Understanding Richard Wright's Black Boy: A Student Casebook to Issues, Sources, and Historical Documents

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Greenwood Press, 1998 - Literary Criticism - 165 pages
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In Black Boy, Richard Wright triumphs over an ugly, racist world by fashioning an inspiring, powerful, beautiful, and fictionalized autobiography. To help students understand and appreciate his story in the cultural, political, racial, social, and literary contexts of its time, this casebook provides a rich source of primary historical documents, collateral readings, and commentary. The selection of unique documents is designed to place in sharp relief the issue of pervasive racism in American society. Documents include excerpts from other autobiographies and a novel, legal documents, speeches, an interview, an anthropological study, magazine and newspaper articles, and contemporary editorials. Most of the documents are available in no other printed form.

From Frederick Douglass, Booker T. Washington, and W.E.B. Du Bois on the one hand, to Black Codes, Jim Crow laws, and white supremacist pronouncements on the other, Felgar creates a dialogue between the voices of oppressed blacks, including Richard Wright, and those of oppressing whites over the issue of race and racism. Students will be able to analyze a variety of perspectives on this issue from the earliest days of the American republic to the present day. Felgar also includes primary documents on the American dream of success, which has remained elusive for so many blacks. A chapter on the American autobiographical tradition uses excerpts from Ben Franklin's autobiography, as well as from those by Frederick Douglass, Booker T. Washington, and W.E.B. Du Bois, to place Wright squarely in the tradition of this genre and show that Wright was more a believer in the myth of perpetual upward mobility than he realized. In a chapter called The Dream Deferred, documents show how freed blacks were just as enslaved by new and restrictive laws after the Civil War as they had been under slavery. Each chapter concludes with study questions, ideas for written and oral examination, and suggested readings to aid students in examining the issues raised by Wright's autobiography.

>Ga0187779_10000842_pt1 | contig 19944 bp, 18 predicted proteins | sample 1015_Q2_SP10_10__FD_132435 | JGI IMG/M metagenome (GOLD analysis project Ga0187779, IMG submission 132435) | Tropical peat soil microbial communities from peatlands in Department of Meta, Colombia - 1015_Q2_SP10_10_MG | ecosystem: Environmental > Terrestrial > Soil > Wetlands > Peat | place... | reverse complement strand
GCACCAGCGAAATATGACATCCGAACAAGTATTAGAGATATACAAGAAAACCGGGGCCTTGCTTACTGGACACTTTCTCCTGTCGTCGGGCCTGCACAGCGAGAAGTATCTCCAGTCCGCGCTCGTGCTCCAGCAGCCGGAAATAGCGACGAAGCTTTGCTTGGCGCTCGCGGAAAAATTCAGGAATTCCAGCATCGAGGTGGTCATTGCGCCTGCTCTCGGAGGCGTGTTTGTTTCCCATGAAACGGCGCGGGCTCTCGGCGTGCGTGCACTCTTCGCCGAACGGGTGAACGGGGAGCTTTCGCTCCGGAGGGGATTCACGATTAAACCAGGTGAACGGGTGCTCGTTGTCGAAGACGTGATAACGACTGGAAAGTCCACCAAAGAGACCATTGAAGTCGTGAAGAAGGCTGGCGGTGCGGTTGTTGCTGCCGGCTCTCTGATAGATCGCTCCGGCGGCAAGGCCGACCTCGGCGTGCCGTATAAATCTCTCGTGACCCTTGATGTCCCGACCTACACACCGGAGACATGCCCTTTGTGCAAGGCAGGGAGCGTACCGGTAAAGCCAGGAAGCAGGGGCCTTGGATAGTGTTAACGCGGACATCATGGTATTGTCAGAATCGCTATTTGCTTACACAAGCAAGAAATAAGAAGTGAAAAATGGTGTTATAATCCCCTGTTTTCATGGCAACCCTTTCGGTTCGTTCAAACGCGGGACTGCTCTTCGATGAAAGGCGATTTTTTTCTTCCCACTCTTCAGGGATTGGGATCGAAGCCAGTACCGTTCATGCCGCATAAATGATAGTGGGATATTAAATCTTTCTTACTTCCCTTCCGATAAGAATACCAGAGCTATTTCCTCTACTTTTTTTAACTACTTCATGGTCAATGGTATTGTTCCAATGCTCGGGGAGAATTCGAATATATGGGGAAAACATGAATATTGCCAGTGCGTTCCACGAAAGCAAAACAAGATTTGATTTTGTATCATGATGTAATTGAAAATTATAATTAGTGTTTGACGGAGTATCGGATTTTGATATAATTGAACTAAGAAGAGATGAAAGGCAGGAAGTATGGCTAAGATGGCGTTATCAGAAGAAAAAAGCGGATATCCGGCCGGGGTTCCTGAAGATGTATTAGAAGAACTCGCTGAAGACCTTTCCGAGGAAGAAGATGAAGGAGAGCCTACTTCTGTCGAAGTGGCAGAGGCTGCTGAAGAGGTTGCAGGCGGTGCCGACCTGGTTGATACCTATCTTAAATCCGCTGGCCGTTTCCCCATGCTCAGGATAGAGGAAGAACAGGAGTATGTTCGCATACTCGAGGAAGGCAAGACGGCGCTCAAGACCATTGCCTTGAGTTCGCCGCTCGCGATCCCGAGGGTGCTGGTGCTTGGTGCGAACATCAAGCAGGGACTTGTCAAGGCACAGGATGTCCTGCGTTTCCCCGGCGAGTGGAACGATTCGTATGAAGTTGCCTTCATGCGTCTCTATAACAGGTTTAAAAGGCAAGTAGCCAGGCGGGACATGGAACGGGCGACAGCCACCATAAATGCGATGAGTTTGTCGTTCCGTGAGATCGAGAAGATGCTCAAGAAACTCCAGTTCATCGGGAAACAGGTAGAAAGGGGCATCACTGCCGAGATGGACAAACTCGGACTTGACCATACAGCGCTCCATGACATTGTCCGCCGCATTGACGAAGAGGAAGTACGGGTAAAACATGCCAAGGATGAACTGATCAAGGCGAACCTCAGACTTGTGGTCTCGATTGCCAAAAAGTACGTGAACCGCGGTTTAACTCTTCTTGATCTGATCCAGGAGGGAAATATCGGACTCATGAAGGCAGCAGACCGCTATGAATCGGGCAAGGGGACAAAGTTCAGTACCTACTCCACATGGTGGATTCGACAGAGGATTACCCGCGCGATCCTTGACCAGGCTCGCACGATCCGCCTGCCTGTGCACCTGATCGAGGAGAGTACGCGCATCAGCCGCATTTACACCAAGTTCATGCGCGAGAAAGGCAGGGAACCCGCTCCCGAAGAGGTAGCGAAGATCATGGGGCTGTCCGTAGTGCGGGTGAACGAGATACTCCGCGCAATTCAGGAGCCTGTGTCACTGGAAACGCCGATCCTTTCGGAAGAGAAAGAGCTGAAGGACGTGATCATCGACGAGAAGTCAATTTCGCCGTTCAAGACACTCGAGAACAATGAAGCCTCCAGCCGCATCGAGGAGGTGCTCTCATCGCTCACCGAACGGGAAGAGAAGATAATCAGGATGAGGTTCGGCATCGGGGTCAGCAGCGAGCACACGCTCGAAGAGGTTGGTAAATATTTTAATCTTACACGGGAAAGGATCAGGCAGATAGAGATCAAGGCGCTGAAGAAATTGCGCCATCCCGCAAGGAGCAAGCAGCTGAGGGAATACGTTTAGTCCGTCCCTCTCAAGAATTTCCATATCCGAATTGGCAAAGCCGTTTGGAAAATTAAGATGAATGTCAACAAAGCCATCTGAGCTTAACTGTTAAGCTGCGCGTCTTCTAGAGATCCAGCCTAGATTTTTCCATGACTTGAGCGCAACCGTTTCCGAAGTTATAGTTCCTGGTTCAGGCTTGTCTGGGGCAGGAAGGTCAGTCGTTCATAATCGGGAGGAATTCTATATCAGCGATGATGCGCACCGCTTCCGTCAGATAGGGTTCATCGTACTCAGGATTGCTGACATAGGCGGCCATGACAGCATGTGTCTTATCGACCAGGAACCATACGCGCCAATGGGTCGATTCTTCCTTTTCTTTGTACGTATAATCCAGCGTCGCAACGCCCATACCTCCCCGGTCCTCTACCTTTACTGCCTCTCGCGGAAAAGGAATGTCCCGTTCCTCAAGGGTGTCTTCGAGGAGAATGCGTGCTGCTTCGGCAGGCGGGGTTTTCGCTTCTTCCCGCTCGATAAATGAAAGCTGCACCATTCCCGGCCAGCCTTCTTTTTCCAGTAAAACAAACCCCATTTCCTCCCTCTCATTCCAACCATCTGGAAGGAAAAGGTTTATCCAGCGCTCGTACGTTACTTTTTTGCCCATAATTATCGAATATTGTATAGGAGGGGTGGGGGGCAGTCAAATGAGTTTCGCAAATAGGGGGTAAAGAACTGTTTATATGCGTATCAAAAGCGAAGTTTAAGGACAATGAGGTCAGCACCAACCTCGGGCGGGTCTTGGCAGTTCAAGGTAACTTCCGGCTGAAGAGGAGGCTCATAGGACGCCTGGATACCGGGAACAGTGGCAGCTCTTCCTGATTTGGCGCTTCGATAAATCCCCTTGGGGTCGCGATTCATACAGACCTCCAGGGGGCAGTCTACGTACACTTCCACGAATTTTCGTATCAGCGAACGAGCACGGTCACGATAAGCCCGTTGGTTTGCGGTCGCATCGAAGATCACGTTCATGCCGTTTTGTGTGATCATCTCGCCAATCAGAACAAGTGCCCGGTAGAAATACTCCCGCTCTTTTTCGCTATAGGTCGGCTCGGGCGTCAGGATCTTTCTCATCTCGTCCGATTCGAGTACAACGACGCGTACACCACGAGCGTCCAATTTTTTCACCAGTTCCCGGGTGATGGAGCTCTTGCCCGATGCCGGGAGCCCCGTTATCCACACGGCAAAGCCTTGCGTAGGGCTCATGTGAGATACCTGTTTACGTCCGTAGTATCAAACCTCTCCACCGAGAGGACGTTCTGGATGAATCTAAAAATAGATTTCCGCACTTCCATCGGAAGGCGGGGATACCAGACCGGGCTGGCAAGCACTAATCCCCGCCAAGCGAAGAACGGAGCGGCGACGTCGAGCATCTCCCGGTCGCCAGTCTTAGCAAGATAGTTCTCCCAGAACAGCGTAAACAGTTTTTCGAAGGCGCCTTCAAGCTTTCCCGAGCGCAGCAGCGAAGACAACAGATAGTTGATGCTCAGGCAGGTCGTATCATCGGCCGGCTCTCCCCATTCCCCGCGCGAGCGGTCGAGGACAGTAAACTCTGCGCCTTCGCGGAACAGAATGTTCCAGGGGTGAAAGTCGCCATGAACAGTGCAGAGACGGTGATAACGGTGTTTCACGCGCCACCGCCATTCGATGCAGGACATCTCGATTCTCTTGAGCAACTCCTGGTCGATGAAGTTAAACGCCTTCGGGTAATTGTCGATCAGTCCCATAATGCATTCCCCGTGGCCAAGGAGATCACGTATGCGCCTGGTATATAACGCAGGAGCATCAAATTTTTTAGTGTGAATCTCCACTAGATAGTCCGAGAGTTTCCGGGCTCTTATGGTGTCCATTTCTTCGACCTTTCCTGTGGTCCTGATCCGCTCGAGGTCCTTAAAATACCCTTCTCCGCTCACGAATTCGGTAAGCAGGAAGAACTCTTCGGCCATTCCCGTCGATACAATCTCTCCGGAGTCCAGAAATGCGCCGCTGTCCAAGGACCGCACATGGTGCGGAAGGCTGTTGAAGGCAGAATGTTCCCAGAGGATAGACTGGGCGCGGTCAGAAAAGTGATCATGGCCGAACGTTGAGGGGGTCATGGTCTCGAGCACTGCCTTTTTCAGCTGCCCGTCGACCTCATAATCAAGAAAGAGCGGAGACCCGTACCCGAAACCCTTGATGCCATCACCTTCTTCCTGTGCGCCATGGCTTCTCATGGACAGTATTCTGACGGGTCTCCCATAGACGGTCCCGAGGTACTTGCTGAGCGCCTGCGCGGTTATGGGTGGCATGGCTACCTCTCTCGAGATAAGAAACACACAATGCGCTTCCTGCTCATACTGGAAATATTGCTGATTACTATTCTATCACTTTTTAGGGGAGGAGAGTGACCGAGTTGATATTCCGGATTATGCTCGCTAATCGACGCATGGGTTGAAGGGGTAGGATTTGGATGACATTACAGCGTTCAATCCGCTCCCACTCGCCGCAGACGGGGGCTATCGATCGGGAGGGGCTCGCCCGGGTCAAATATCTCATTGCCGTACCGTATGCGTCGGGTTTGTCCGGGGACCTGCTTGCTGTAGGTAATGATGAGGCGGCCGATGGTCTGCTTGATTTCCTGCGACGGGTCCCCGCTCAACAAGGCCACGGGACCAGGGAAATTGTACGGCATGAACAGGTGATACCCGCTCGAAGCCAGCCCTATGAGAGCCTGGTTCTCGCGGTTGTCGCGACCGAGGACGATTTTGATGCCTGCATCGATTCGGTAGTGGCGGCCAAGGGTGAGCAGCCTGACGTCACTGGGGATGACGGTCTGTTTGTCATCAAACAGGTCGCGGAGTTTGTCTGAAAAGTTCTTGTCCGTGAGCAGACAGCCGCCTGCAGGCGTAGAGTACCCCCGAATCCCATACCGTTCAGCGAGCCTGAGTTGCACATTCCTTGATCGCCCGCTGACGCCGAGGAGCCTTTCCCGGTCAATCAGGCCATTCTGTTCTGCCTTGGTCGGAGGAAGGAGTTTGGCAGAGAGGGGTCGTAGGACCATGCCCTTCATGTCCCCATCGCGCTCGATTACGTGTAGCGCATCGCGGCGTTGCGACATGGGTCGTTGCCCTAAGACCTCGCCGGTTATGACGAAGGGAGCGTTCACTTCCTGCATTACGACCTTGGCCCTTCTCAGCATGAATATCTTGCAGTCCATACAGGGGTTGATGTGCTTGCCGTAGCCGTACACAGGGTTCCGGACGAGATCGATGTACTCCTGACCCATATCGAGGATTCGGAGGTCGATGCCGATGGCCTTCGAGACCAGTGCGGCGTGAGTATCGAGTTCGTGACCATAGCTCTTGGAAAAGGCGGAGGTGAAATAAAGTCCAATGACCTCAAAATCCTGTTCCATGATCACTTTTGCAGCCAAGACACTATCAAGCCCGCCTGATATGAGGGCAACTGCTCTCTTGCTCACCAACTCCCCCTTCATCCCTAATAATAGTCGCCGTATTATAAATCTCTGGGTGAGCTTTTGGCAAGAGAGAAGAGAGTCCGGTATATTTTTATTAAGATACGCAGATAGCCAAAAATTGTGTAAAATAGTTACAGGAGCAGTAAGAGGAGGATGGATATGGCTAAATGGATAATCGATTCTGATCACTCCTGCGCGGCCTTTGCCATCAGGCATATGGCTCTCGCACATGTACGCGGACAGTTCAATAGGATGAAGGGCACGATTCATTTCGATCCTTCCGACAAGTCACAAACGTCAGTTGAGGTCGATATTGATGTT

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Contents

The Autobiographical Tradition
15
The American Dream of Success
55
The Dream Deferred
87
Copyright

2 other sections not shown

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About the author (1998)

ROBERT FELGAR is Professor of English at Jacksonville State University in Jacksonville, Alabama. He is author of Richard Wright (1980), as well as numerous articles on black literature, Robert Browning, and Mississippi writers. He directed two Summer Seminars for School Teachers on The Achievement of Richard Wright under the sponsorship of the National Endowments for the Humanities. He is currently writing articles on Wright's novel Native Son.

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